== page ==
Liberation through the language of the colonial power
Admittedly, the language upon which survival depends is not the venerable Arabic that Ismael learns in the madrassa. It may be laden with magical ideas and have a fascination of its own, as Daoud communicates convincingly in numerous poetic descriptions, but the boy cannot manage to revivify this old language and make it serve his needs. Then he spots a beautiful woman on the cover of a French crime novel and feels compelled to read the book even though he has never learned French properly.
And in fact, this is the great difference between Kamel Daoud and most of the other Maghrebi authors writing in French: he didn’t grow up with it and had to learn French as a foreign language. For him, therefore, using the former colonial language does not come with the sadness of not having access to Arabic as a literary language, as it does for other writers such as Assia Djebar. Paradoxically, French is a symbol of liberation.
But how do you teach yourself a language without any resources or teachers, in a remote, backward Algerian village? With the power of erotic fantasy! "It was enough to keep reading and make progress in understanding the words, in order to touch the body more intimately and to perceive not only the image of the body, but also its emotion!"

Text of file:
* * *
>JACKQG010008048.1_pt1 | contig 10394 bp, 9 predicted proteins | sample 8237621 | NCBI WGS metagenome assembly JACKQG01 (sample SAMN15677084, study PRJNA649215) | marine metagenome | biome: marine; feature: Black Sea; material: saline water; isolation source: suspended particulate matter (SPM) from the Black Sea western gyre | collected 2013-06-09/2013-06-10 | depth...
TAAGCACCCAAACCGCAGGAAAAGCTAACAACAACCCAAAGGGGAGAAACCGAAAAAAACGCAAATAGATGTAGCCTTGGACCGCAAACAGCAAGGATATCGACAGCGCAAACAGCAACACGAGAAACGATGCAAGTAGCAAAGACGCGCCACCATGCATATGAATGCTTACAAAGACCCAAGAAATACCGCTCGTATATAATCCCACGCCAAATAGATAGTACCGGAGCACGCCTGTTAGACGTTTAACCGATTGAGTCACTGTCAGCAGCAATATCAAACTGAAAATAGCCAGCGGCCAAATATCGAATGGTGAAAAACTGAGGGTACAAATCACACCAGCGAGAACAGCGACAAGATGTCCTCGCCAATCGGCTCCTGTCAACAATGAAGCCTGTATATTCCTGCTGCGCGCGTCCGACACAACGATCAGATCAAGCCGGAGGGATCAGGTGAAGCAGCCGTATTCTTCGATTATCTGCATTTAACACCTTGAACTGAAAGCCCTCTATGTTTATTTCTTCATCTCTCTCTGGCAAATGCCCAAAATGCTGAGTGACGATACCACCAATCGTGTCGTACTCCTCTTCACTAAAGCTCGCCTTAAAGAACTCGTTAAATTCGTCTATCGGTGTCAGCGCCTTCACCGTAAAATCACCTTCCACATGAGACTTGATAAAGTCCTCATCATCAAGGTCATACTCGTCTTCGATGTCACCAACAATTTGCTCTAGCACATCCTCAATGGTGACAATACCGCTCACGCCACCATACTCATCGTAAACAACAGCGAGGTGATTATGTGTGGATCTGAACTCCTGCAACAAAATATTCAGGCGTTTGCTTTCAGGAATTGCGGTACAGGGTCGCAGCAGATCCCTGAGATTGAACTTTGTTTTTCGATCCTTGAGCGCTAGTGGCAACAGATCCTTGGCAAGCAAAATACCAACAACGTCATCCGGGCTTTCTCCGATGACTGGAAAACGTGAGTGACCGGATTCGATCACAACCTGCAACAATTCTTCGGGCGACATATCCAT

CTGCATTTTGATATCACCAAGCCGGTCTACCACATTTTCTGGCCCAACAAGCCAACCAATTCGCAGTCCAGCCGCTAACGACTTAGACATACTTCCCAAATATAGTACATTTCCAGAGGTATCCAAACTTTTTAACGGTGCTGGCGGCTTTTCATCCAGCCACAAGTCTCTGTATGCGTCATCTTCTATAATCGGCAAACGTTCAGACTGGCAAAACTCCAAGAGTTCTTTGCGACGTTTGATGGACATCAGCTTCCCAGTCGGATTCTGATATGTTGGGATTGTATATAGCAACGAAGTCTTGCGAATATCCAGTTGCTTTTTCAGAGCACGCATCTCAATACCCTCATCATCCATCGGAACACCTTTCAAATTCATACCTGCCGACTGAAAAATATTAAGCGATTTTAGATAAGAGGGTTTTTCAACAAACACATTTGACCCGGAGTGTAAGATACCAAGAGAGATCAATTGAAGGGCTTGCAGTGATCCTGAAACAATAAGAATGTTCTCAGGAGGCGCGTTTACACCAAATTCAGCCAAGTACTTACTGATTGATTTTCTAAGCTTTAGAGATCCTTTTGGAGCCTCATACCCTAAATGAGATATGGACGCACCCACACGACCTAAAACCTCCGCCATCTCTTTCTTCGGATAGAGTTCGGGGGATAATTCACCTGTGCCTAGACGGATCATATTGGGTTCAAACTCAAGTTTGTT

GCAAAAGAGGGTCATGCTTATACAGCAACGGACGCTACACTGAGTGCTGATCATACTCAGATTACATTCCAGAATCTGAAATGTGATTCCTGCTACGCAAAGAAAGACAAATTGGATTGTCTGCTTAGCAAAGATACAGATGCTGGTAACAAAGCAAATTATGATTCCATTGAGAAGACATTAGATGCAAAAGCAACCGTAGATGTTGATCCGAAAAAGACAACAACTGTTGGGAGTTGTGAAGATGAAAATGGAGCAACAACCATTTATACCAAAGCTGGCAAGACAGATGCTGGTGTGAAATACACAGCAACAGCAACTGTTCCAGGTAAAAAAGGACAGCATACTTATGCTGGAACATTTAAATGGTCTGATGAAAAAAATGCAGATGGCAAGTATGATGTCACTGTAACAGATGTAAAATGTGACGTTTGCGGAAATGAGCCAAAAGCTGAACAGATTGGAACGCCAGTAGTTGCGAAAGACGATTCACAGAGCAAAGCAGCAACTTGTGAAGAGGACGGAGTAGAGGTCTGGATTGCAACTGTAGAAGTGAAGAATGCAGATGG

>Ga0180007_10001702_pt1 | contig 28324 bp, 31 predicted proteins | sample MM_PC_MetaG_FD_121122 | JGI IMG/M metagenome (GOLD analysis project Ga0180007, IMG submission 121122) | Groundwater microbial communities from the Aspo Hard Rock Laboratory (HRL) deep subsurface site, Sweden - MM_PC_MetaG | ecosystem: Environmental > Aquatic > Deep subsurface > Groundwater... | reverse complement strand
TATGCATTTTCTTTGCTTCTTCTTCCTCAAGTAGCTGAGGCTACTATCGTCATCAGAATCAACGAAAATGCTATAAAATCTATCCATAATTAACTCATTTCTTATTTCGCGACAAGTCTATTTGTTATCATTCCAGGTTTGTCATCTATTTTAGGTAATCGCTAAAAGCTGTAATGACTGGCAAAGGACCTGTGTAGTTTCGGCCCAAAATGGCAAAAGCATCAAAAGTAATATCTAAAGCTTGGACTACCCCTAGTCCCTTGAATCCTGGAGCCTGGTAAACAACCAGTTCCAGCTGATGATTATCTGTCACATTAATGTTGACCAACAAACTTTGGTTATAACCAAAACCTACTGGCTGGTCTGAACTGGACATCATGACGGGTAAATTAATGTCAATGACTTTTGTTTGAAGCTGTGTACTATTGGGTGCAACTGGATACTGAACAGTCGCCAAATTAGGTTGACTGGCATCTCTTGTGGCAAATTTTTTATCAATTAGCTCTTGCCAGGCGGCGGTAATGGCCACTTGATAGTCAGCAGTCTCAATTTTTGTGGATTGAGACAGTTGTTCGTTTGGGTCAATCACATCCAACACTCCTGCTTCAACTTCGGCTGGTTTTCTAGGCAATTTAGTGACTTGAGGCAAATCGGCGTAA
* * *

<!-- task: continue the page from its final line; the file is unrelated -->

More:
Ismael imagines himself as a Robinson Crusoe of language, cobbling together meanings from the flotsam and jetsam of words washed up on his desert island. The result is something that only looks like conventional French from the outside. Inwardly, it is filled with a spirit that comes straight from the magical understanding of language seen in the Arabic of the Koran: "There is a link between the conjunction and metaphysics. […] Writing and telling stories is the only way of going back in time, to encounter it, resurrect it or control it."
Once the transfer of this linguistic magic has taken place, French actually performs better than Arabic, or so the narrator discovers. His father still dies at the end just the same, but the patriarchy also dies with him. If a society trapped in tradition no longer has the language to describe what torments them and makes them unfree, then for Ismael, alias Kamel Daoud, French has become the means of expressing it. And that is magic enough!
In spring 2019, now that protests by the Algerian people have forced their elderly patriarch president Bouteflika to step down, you might think that all Algerians have had similar experiences to Kamel Daoud. And of course, he has been called upon to get involved in politics during this transitional phase. But he has said himself that he has decided against it for the time being. And why? If liberation begins with language, then Kamel Daoud has just laid the key to liberation itself in the hands of all his readers.
© Qantara.de 2019
Translated from the German by Ruth Martin